Thursday, April 14, 2011

From space: How 'green' is the Earth?

Thirteen Years of Greening from SeaWiFS

To enlarge image, go here.

Earth Observatory: From 1998 to 2010, the Sea-viewing Wide Field-of-View Sensor, or SeaWiFS, made a simple but elegant measurement: how 'green' is the Earth. That is, how much chlorophyll -- the pigment that helps turn sunlight into organic energy for plants -- is present in the seas and on land. Those measurements offered a window into the planet's ability to support life. The long, well-calibrated data record also gives scientists one of the best benchmarks to study the planet's biological response to a changing environment.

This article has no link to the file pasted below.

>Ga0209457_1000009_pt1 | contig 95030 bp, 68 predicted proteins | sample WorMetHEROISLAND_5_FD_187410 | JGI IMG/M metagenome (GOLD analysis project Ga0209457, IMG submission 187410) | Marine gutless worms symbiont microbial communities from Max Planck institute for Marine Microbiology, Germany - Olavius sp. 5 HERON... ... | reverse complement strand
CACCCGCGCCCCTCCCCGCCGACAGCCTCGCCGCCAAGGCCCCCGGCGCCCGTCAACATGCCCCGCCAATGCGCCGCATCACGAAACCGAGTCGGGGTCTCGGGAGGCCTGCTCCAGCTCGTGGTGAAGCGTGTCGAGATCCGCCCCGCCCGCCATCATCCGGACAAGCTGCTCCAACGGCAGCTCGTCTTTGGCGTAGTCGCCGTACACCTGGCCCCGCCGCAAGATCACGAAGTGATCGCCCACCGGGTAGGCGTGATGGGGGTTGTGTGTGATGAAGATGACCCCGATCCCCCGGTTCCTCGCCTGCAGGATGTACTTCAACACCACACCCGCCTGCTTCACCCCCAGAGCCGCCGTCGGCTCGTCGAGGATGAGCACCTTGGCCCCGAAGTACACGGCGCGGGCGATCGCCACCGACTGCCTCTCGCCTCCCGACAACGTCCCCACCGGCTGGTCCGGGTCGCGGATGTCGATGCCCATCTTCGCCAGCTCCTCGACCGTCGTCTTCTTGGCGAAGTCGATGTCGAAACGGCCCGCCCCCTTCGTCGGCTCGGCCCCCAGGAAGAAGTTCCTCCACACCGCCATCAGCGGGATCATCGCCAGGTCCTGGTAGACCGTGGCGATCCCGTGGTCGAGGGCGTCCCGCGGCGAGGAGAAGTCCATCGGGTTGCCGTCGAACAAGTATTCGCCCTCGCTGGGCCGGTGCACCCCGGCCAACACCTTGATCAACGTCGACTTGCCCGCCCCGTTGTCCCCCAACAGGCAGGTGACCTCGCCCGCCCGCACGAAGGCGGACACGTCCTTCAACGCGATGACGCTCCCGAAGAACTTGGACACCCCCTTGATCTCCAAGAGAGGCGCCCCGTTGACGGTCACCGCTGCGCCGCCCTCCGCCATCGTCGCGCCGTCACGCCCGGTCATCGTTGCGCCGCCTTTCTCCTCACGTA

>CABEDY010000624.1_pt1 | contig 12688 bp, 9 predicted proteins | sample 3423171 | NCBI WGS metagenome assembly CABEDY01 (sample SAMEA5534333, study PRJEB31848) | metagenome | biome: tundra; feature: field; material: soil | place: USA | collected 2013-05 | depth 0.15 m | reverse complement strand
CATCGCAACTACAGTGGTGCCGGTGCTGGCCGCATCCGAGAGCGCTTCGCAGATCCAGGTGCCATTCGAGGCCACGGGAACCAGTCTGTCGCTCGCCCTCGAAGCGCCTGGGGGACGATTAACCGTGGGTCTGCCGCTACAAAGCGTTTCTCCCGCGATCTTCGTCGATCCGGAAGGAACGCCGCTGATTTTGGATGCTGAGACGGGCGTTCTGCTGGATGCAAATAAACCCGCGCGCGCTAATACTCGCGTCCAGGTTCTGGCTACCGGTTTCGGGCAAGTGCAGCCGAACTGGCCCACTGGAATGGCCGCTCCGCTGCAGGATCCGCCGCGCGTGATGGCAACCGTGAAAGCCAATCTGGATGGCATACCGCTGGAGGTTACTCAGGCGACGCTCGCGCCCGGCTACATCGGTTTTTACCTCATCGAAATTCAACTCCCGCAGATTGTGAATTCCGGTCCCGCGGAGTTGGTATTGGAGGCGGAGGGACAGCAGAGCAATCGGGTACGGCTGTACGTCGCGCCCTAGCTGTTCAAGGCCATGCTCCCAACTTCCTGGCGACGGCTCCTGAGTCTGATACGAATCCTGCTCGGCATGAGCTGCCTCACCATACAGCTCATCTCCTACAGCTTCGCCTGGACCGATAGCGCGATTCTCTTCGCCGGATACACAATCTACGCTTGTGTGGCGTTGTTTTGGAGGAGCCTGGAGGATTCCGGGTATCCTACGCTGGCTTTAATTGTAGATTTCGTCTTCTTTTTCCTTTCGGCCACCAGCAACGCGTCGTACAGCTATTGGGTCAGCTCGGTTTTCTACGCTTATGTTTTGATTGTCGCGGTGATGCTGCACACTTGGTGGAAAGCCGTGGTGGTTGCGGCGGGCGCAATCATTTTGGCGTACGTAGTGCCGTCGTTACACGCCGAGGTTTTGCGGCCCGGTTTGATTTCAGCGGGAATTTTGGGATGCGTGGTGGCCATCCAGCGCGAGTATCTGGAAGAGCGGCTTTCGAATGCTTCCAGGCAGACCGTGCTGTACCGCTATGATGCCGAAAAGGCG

The image above shows SeaWiFS data as a global average over the entire 13-year record. For the oceans, the colors represent the concentration of chlorophyll and indicate where phytoplankton most often bloomed since 1998. On the land, data are depicted as a Normalized Difference Vegetation Index (NDVI), which shows the density of green vegetation. An NDVI of zero means no green plants and a high value (0.8 of 0.9) is a thick canopy of green leaves.